Parry Dickie and his girlfriend found themselves homeless after a wildfire tore through the community of Loon Lake, B.C., where they were staying in July 2017.
“We never even went back to see it,” Dickie said. “We were told there was nothing there.”
Soon after, a car accident and trouble with their replacement vehicle rendered them homeless.
When the temporary shelter opened at the Stuart Wood building in Kamloops, Dickie and his girlfriend hauled their belongings to the shelter, where they say they were told they could store things in the annex.
“That ended shortly after we arrived,” Dickie said.
While sitting outside the shelter one day, Dickie watched as shelter staff threw his things, including medications and other expensive medical supplies, in the garbage.
What Dickie experienced is a frequent problem for people living on the street or in shelters: their personal items get mistaken for garbage or people think they’ve been abandoned, and things get taken away.
But next month, the City of Kamloops will be giving people like Dickie a place to store their belongings during the day, so they can move around town without feeling tied down by their stuff.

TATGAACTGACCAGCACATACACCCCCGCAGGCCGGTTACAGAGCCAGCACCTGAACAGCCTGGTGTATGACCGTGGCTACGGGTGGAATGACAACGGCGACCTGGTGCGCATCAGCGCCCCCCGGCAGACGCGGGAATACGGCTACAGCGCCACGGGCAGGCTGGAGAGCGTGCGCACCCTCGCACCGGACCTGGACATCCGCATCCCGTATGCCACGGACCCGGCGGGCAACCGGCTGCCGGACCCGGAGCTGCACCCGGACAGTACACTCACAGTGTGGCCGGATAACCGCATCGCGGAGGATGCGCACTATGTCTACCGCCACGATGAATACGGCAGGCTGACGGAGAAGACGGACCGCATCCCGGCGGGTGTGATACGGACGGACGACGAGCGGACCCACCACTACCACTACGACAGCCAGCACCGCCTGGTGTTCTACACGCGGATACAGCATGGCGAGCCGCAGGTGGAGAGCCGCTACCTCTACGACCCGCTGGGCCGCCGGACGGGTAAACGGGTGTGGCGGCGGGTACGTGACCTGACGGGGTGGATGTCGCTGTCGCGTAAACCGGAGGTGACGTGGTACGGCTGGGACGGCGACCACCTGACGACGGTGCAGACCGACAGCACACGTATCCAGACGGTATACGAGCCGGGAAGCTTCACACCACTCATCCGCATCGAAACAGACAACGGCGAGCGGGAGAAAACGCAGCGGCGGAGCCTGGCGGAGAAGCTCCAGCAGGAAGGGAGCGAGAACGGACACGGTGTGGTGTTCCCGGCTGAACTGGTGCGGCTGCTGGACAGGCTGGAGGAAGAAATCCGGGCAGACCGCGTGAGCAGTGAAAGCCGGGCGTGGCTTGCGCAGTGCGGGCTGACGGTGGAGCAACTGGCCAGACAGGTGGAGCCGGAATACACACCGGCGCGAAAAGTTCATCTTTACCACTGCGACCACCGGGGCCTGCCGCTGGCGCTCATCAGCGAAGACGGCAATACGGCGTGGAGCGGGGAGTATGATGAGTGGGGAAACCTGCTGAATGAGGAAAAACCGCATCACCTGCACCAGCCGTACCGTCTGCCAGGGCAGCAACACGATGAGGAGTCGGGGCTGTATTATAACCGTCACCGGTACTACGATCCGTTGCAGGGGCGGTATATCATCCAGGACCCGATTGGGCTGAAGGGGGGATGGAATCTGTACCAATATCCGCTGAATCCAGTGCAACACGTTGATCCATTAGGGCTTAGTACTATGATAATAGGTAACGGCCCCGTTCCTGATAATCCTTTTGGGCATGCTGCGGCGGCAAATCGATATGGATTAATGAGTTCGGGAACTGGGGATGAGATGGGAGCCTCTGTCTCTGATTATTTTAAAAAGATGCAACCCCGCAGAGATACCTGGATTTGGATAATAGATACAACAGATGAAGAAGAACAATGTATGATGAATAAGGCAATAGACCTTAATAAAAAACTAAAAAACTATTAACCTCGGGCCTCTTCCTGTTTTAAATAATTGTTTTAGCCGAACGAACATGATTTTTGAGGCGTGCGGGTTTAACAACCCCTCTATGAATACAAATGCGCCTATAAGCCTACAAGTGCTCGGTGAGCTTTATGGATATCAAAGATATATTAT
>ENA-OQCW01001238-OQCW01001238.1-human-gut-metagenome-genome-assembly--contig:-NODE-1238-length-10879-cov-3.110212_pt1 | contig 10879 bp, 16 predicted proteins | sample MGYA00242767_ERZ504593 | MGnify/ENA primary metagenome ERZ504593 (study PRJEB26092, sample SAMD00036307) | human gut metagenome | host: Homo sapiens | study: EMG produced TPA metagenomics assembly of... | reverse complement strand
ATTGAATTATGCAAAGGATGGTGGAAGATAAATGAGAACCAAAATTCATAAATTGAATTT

“Because they’re carrying all of their things, they’re not sure where they can put them, so then it limits them from going into programs and services,” said Jen Casorso, social and community development supervisor for the City of Kamloops.
A City building, 48 West Victoria Street, will be turned into a mini storage facility, modelled after the one at First United Church in Vancouver’s DTES, run by the City and the Aboriginal Friendship Society.
“We’re giving the friendship [society] the opportunity to mould it the way that it needs to work in our community,” Casorso said.
Staff will be on-site four hours each day to oversee 50 95-litre rubber tote bins, which each have a weight restriction of about 22 kilograms each. Smaller storage options will also be available for people who simply require an envelope for identification or important papers.
People using the facility will have to check in with staff regularly, every couple of days or so, Casorso said, in order to make sure items aren’t being abandoned.
The facility is being called a work in progress; staff will be soliciting feedback from clients to better serve the people using the storage bins.
“It’s going to probably come with a bit of growing pains for everyone,” she said.
With files from Tara Copeland